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MIT6_851S10_lec19 - 6.851 Advanced Data Structures Spring...

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6.851: Advanced Data Structures Spring 2010 Lecture 19 April 15, 2010 Prof. Erik Demaine 1 Overview This lecture is an interlude on time travel in data structures. We’ll consider two kinds of time-travel (temporal) data structures, based on the two leading theories of time travel: 1. Branching-universe model a.k.a. persistence: You can change the past, but then you enter a different branch of the universe, and never to return to the old one. In some cases, though, branches might merge (”confluence”). 2. Round-trip model a.k.a. retroactivity: You can change one thing in the past and then teleport back to the present and see what changed. In data structures, persistence is much easier to achieve than retroactivity: in most cases, persis- tence can be done with tiny overhead, whereas retroactivity can require linear overhead. This is strong computational evidence that the second model of time travel is impossible, while the first model (and a model where you can go back, but not forward, in time) is conceivable computation- ally. These data structural paradigms are also useful for more mundane applications like computational geometry, but we won’t discuss those here. 2 Persistence 2.1 4 Levels of Persistence We begin by describing the levels of desired persistence. With data structure persistence, we would like to keep all versions of the data structure available for updates and queries. Each persistence level, however will vary based on where updates are allowed and how branches and nodes are modified and created. 1. Partial Persistence In this persistence model, we may query any previous version of the data structure, but we may only update the latest version. This implies a linear ordering among the versions. 2. Full Persistence In this model, both updates and queries are allowed on any version of the data structure. The versions here form of a branching tree. 3. Confluent Persistence In this model, we use combinators to combine input of more than one previous versions to output a new single version. Rather than a branching tree, combinations of versions induce a DAG(direct acyclic graph) structure on the version graph. 1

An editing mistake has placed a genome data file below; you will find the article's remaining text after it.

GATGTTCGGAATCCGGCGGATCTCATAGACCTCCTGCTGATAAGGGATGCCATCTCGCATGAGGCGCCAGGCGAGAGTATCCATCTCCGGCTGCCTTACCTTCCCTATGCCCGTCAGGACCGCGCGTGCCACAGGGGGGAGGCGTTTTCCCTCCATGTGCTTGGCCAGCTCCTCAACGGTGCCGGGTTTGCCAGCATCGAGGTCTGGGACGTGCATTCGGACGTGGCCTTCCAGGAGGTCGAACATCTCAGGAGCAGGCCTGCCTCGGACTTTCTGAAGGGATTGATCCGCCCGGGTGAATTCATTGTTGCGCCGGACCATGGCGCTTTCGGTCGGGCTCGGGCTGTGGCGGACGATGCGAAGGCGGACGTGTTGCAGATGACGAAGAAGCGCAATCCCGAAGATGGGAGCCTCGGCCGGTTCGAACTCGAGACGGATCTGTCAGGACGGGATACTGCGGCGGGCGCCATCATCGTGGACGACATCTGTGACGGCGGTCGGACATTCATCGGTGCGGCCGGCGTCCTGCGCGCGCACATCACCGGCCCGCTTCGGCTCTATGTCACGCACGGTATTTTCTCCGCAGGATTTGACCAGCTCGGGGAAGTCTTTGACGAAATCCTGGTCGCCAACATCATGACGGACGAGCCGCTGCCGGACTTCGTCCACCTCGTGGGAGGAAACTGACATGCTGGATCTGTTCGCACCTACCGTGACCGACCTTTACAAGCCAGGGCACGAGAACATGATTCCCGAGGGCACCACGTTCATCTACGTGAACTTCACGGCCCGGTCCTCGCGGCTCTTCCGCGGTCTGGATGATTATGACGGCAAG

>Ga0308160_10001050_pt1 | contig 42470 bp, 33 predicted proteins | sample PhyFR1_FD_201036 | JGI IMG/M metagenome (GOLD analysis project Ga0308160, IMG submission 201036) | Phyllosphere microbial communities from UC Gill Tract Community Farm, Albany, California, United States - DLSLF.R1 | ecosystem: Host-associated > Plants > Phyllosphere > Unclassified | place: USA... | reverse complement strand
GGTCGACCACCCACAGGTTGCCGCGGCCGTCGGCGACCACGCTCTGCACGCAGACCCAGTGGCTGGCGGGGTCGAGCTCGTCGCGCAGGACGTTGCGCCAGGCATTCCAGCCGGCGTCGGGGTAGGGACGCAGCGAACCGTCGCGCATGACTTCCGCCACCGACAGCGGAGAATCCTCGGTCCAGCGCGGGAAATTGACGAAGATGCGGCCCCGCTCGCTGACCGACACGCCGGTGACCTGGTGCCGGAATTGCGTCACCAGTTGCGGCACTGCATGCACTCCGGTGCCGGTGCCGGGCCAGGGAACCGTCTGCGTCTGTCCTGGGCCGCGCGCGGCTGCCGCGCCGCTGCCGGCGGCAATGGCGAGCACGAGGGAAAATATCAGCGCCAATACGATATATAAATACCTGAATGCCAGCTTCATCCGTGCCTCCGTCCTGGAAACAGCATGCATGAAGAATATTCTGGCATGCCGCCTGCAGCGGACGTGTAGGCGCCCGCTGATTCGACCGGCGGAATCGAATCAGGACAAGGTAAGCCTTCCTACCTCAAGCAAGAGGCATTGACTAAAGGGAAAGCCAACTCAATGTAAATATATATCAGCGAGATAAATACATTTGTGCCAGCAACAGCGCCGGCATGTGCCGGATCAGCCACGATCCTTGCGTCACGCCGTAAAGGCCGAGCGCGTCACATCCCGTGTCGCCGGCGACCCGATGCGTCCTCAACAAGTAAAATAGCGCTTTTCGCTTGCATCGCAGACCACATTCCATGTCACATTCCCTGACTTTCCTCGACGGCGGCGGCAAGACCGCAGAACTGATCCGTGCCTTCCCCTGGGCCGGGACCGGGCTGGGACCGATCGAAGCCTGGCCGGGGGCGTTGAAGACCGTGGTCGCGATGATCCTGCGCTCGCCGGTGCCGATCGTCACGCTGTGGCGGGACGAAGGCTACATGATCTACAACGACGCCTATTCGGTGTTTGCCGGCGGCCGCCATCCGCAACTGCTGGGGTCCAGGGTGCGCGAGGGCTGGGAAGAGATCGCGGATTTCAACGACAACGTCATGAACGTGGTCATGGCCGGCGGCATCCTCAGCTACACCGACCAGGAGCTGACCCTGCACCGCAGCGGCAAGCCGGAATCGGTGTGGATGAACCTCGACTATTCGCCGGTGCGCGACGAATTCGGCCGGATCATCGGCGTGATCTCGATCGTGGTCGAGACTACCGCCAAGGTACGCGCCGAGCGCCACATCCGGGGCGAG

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4. Functional Persistence – This model takes its name from functional programming where objects are immutable. The versions in this model are likewise immutable, so revisions do not alter the existing nodes in the data structure, but create new ones instead. Okasaki discusses these as well as other functional data structures in his book [ ? ]. Each of the succeeding levels of persistence imply the preceding ones. That is, Functional Per- sistence = Confluent Persistence = Full Persistence = Partial Persistence. Functional implies confluent because we simply use the combinators to append a new combined version. Con- fluent implies full if we do not use combinators. Lastly, full implies partial if we only update the most recent version.
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